By the end of the 19th Century, the job of Undertaker was a trade which was regularly seen on census records, even in rural areas. By 1955, the US had more than 700 casket makers, and embalming and certain caskets and grave liners were aggressively marketed as preventing decomposition (a false claim). Undertakers had successfully transformed their public image from tradesman to moral arbiter of death practices and necessary expert in the mysterious world of death care. A perception grew that there was a legal requirement to hire professionals after a death, contributing to the false narrative that it is illegal to touch a dead body, that it must be embalmed, and that families no longer had the right to care for their own dead.
In the early 1990s, home funeral educators began teaching old skills and promoting family-conceived and family-led home-based care to inform the public and to empower families to take back the responsibility and privilege of again bathing, dressing, and mourning loved ones in the privacy of their own homes. Home funerals are often associated with green burials.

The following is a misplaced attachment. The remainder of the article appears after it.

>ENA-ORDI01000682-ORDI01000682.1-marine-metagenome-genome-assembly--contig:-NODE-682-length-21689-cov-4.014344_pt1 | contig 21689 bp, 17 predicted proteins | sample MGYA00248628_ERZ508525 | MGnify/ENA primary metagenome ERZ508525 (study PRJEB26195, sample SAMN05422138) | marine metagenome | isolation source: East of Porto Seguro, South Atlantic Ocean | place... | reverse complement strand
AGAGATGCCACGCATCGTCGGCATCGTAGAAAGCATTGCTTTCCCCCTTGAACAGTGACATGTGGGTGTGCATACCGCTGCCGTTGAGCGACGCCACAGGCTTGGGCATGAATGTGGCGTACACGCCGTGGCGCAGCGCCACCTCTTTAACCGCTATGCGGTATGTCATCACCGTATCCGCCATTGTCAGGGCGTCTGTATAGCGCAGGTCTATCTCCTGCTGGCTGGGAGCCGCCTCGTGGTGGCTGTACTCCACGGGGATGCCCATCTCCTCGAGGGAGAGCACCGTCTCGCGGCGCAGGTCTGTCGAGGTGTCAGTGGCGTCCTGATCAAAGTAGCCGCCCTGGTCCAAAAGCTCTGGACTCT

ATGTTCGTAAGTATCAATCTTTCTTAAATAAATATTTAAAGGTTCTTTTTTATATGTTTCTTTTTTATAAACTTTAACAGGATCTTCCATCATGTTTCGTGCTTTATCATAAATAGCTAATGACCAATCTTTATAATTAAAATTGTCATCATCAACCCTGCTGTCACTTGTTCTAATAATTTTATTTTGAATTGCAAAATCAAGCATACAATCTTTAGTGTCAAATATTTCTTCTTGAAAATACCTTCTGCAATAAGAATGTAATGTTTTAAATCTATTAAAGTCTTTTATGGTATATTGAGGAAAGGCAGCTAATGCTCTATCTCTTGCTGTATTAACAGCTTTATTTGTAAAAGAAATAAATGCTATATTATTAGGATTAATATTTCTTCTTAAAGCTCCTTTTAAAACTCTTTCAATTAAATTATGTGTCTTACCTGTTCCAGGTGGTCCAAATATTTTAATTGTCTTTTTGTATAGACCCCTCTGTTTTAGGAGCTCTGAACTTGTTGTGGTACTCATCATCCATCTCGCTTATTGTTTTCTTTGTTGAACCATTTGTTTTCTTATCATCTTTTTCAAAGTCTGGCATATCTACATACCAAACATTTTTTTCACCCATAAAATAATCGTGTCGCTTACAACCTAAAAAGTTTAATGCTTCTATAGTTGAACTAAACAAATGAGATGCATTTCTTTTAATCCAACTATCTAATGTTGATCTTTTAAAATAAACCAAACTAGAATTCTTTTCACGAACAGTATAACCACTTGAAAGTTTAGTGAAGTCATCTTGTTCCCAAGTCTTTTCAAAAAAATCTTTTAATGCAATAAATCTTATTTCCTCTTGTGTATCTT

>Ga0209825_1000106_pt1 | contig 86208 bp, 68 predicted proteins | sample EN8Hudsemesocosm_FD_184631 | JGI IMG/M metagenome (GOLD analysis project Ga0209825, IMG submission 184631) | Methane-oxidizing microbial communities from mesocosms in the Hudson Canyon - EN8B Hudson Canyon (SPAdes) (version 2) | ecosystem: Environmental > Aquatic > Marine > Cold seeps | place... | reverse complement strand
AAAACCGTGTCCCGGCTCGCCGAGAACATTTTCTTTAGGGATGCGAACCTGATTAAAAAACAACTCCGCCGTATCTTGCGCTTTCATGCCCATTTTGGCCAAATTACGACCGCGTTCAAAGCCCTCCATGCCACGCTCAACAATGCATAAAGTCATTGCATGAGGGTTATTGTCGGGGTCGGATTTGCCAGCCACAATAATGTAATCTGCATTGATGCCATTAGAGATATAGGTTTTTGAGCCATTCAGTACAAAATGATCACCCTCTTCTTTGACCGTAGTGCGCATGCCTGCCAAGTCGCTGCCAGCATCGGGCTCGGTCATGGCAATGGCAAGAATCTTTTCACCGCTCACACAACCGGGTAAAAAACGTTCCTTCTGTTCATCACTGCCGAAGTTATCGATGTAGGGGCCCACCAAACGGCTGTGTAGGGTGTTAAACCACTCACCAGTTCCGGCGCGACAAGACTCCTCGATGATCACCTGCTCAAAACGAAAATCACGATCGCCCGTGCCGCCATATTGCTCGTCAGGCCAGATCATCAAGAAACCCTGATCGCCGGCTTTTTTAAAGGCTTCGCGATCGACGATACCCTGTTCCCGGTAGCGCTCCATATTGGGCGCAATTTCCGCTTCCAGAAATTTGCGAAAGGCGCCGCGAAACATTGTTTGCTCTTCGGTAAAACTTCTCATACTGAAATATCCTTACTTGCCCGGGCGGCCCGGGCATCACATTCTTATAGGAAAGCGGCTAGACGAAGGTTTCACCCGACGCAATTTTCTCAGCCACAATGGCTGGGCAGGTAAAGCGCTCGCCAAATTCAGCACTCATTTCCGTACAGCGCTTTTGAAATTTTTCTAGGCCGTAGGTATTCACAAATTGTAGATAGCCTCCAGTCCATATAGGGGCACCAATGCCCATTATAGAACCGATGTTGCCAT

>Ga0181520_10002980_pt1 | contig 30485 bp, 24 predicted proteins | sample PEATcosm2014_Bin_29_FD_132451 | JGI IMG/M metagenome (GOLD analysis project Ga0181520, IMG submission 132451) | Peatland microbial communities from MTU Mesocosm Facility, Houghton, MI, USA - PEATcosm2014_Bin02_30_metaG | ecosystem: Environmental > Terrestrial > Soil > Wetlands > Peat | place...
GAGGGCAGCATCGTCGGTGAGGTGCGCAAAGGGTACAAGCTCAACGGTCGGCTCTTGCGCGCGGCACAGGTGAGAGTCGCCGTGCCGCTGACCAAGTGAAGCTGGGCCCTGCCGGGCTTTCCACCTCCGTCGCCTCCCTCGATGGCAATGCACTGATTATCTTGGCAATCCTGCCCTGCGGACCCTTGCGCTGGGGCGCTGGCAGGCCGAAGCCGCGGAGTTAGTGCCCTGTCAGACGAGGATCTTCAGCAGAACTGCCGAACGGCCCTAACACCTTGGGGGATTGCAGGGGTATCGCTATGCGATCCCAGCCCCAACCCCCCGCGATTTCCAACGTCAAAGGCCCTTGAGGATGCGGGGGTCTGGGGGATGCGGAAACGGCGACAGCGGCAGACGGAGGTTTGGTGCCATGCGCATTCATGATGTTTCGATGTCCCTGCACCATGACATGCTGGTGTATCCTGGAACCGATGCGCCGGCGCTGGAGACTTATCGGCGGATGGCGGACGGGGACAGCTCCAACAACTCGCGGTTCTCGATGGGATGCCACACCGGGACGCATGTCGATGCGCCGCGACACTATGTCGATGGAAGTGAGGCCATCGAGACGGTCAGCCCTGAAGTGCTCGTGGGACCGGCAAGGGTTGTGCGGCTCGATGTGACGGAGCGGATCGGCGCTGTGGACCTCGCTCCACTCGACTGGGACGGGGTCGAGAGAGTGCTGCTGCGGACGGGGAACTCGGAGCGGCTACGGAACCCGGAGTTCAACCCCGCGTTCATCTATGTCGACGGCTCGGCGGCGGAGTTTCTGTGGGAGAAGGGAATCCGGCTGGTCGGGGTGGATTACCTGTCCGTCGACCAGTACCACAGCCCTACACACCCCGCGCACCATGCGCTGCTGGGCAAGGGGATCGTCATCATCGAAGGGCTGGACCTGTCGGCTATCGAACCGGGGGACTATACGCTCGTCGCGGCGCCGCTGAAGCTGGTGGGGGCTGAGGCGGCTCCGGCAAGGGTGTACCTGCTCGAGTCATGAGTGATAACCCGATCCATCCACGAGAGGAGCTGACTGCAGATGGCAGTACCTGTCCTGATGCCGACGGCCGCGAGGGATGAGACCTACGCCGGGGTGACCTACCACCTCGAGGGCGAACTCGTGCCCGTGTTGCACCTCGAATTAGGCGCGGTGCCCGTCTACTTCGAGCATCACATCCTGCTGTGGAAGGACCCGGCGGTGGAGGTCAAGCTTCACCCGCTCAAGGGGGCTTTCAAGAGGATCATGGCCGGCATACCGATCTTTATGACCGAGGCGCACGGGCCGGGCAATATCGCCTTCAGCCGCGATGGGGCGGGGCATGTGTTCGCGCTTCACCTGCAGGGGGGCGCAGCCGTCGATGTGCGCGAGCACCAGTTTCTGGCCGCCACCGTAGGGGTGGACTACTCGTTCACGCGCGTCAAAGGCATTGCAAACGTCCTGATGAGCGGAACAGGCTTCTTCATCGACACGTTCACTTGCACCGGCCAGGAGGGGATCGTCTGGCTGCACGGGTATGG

More individuals, families, and care communities are rising up in the face of exorbitant professional costs, spiritually disaffected procedures, and environmental concerns in search of affordable, meaningful and authentic funerals. The National Home Funeral Alliance was founded in 2010 to further support families in keeping this deeply human and truly traditional practice available and accessible to all.
Keeping or bringing a loved one home from an institution after death is legal in every state for bathing, dressing, private viewing, and ceremony as the family chooses. Every state recognizes the next-of-kin’s custody and control of the body that allows the opportunity to hold a home vigil. Religious observations, family gatherings, memorials, and private events are not under the jurisdiction of the State or professionals in the funeral industry, who have no medico-legal authority unless it is transferred to them when they are paid for service.